LONDON 2012, Usain Bolt & the Asiatic cockroach(Homeopathic medicine Blatta Orientalis). What on earth do they have in common?
London 2012 Olympics
London 2012 Olympics was quite spectacular and a showcase for the world’s finest athletes. I was one of the lucky ones to have been there during that time and although I couldn’t get a ticket for the athletics, I was happy to attend a weightlifting event. More than anything else the Olympics brought out the very best in people, not just in those who took part, but those attending to watch the events. The volunteers and members of the public made London 2012 fantastic.
Mo Farah London 2012
Now my husband wouldn’t describe me as a great sports fan, nor would my friends, but even I would have loved to have seen Usain Bolt, Mo Farah and Chris Hoy compete live in their events but, like many, I had to make do by watching them give their all on the TV. Sadly, television cannot really convey the speed at which these people can run/move their legs; they must literally be going like the clappers! Actually, I think one could blink and miss Usain run his 100 metres. The fastest man on earth gone in a blink!
Chris Hoy London 2012
Whilst watching Chris Hoy cycling, I thought if the electricity supply should fail during the stadium illuminations, which were exceedingly impressive, they could always use his legs to power the generator!
NOW WHAT ON EARTH HAS THE ASIATIC COCKROACH GOT TO DO WITH USIAN BOLT & LONDON 2012 …..........YOU MAY BE WONDERING?
Usain Bolt London 2012
Firstly, Usain Bolt has a lovely face, is very tall, slim and super fit, and as far as I am concerned, when it comes to running, is in the supersonic speed category. However, the Asiatic cockroach, on the looks front, is ugly (unless of course you are a fellow Coc), has disgusting habits (just loves decaying organic matter, sewers & drains) but in common with Usain shares the supersonic speed category, in the bug world of course. Try and catch one of these critters when they decide to pay a night visit to one’s bedroom…..now that’s something else! Swatting the Mozie is one thing, but swatting the Coc, is something else!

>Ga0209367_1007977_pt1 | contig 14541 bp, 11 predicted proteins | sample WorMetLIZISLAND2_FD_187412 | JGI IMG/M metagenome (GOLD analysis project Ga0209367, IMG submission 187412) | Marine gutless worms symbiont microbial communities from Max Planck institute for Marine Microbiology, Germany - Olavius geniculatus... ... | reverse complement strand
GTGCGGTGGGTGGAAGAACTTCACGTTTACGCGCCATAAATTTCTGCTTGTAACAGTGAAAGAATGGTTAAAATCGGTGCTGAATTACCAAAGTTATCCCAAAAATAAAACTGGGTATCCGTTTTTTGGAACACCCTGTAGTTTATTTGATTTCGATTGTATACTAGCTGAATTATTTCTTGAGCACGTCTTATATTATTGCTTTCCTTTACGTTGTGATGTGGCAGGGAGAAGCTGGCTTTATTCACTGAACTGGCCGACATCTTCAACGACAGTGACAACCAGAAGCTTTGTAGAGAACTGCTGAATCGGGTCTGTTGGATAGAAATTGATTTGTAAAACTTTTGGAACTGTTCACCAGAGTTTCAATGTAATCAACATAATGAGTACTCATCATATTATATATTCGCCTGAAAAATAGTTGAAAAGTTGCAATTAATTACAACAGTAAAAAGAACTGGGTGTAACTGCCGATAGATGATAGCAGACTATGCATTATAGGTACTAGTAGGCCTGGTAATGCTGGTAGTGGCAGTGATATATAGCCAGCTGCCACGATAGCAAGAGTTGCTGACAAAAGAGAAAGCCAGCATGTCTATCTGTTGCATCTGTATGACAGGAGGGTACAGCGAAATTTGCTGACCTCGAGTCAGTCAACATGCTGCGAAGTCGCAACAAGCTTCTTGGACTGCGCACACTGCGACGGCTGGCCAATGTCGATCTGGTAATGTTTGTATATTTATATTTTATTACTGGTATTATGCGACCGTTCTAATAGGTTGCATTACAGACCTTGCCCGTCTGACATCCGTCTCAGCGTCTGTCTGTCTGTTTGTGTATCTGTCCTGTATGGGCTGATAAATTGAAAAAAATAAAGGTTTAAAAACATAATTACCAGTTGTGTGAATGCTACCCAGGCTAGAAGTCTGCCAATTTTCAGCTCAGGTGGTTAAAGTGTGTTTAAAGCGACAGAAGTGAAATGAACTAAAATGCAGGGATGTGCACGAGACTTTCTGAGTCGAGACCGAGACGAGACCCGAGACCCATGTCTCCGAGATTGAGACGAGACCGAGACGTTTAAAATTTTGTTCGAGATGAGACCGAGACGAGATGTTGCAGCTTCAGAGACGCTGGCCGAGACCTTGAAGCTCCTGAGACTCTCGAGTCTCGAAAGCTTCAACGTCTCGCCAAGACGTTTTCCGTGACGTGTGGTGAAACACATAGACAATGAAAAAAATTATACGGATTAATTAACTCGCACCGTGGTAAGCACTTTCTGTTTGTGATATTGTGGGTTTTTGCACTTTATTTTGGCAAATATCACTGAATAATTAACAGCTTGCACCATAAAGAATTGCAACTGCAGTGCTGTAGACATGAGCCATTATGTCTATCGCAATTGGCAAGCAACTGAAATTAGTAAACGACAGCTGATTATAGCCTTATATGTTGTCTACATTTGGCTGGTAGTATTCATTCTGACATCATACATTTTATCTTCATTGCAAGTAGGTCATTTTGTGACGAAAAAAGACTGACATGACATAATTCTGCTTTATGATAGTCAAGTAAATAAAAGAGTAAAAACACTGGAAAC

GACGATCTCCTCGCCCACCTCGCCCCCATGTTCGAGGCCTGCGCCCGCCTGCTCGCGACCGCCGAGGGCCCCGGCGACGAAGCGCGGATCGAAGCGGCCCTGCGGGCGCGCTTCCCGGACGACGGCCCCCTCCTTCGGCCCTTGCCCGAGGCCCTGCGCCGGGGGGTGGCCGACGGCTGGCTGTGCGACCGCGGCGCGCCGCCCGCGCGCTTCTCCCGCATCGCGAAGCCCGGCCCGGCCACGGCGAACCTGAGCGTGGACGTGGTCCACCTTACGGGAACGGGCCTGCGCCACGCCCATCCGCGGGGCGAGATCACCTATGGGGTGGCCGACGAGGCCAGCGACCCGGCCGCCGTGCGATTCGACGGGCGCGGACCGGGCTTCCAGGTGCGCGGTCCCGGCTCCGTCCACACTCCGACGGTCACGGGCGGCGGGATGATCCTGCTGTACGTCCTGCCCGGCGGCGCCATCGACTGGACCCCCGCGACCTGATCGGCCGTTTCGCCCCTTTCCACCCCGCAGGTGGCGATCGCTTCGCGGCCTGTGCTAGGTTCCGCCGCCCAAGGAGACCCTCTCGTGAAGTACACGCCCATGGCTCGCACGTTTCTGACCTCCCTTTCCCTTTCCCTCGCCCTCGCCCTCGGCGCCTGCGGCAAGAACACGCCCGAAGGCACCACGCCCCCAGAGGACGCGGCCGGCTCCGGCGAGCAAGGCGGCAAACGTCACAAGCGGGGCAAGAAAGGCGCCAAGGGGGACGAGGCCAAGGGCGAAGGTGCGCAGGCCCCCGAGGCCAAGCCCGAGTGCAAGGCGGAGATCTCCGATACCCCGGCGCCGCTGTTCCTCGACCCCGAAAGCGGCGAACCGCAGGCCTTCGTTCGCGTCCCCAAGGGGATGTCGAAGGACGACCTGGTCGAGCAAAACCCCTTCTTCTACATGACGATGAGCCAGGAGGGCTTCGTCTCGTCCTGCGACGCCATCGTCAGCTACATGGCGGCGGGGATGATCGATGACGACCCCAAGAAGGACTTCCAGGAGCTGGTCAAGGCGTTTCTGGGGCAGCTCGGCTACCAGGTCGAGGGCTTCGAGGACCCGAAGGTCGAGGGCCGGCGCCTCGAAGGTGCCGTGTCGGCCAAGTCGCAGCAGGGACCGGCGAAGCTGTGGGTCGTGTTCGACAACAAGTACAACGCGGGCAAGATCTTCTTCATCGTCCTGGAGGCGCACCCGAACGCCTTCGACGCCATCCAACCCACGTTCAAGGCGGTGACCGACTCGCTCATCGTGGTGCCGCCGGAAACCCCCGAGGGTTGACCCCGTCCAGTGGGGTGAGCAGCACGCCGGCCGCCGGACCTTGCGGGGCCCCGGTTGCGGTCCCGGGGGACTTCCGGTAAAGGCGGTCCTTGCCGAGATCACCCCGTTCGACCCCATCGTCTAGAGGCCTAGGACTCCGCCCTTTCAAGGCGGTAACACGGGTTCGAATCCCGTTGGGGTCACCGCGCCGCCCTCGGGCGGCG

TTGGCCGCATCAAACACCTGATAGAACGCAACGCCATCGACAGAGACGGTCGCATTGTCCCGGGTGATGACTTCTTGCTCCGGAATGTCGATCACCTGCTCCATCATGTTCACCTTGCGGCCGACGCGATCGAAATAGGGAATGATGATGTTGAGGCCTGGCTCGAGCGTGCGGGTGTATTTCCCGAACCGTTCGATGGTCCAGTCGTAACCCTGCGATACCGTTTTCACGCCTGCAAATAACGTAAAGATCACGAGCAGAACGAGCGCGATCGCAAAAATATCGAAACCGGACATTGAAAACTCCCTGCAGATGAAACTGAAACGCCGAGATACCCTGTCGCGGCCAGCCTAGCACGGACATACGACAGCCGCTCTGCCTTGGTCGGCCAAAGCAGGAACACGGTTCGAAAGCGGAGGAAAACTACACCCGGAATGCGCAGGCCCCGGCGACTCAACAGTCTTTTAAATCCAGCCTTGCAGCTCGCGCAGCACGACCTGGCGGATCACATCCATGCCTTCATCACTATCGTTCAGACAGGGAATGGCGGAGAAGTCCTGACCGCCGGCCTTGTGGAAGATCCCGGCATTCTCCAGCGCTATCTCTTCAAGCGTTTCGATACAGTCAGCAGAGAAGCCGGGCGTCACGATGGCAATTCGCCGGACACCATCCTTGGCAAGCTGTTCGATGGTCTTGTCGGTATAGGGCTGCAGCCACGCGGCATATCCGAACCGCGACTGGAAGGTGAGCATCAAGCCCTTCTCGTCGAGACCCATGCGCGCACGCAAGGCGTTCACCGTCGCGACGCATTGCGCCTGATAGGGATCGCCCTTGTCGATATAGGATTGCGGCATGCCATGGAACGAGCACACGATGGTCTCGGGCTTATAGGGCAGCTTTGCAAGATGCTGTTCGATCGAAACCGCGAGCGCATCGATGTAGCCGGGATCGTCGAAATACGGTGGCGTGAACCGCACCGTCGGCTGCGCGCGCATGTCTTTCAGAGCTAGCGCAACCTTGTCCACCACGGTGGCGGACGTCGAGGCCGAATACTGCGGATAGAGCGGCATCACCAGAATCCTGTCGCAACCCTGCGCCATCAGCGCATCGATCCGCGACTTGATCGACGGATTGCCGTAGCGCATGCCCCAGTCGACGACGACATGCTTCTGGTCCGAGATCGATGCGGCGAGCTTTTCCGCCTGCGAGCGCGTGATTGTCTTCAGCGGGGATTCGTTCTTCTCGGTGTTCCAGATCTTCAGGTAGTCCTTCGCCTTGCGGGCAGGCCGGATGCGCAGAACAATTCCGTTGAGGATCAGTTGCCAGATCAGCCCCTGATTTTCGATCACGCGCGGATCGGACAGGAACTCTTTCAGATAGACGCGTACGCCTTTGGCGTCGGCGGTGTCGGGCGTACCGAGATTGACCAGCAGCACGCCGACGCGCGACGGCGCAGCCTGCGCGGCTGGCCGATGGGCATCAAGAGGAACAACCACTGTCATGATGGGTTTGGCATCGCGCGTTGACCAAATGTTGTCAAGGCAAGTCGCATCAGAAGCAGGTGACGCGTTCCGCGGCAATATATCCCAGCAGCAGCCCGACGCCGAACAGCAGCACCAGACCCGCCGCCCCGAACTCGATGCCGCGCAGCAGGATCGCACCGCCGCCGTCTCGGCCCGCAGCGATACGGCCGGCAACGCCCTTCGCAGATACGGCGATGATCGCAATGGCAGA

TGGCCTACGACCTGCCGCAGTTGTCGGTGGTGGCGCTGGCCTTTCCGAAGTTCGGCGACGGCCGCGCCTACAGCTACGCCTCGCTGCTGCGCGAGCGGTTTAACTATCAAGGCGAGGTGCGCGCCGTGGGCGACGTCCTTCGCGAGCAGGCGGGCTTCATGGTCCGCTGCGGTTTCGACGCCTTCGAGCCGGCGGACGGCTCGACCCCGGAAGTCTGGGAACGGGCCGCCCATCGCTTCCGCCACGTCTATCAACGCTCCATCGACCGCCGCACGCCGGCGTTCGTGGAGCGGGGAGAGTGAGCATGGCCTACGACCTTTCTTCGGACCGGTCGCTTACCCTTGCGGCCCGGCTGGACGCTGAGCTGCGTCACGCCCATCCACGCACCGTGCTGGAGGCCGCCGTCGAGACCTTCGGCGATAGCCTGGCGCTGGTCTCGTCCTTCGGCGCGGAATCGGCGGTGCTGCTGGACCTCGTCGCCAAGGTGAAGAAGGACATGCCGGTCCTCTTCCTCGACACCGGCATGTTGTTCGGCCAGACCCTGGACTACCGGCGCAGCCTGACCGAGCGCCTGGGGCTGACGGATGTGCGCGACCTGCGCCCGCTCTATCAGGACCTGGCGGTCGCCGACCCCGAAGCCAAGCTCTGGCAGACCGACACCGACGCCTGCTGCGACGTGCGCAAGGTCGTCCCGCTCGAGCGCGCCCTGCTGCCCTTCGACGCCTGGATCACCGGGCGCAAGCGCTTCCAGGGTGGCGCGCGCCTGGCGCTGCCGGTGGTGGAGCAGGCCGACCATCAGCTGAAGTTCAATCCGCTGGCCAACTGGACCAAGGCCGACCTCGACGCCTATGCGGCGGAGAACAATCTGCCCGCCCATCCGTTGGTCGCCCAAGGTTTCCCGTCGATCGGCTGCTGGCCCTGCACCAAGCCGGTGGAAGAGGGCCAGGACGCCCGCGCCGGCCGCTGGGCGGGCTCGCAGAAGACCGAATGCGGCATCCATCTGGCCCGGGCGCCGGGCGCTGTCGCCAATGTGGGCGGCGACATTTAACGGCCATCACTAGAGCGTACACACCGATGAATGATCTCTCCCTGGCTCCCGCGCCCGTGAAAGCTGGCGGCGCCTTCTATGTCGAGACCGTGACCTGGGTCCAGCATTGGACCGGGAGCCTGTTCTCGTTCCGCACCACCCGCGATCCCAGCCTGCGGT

Usain Bolt ran the 100 meters in 9.58 seconds, a Coc can move 12 feet per second (approximately 3.7 meters per second, about a third of the speed Usain, blame my husband if the math is wrong, not me), no mean feat for a relatively small bug, well, not that small, compared to some! The male Asian Coc can fly; after all, it has to have something positive over Usain! If there was a Bug Olympics, the Coc, would be a main contender for the Gold! It could compete in two events, running and the long jump!
I have a kind of love/hate relationship with the Coc. Having lived in the Tropics, they are never far away. If you don’t like bugs, large or small, then perhaps a visit to the Tropics is not for you. They are part of life and the people who live there permanently just have to get used to them. A case of like it or lump it, after all, what else can they do. Even when I lived in a 9th floor apartment in Colombo, Sri Lanka, I was amazed at how those critters could make it to the 9th floor. One can be above the Mozie line, but height, certainly doesn’t put off the Coc. I wouldn’t be surprised, if it was hot enough in the UK, they would find their way up to the top of the Shard in London! One has to admire their tenacity to succeed in making it to the 9th floor, if nothing else. This critter posed for me on my balcony, possibly thought he was in the pink! The tenacity required by the Coc to get to the 9th floor must equate to that of Mo Farah who runs 120 miles a week!
During their nightly visits the speeds at which a Coc can move makes trying to crush one nigh impossible. They seem often to survive a blow from a shoe, or perhaps. I just don’t have the technique…… hummm. I should consider taking up hammer throwing! Further, I am convinced they have some form of armour plating which, most probably, would allow them to survive a nuclear attack. In Sri Lanka they quite often get ‘morteined’, Mortein is a rather nasty spray, not good for the Coc, nor, for that matter, humans either. One sprays the Mortein with great care. I feel sure that they are adapting to that as they don’t run out of steam that quickly!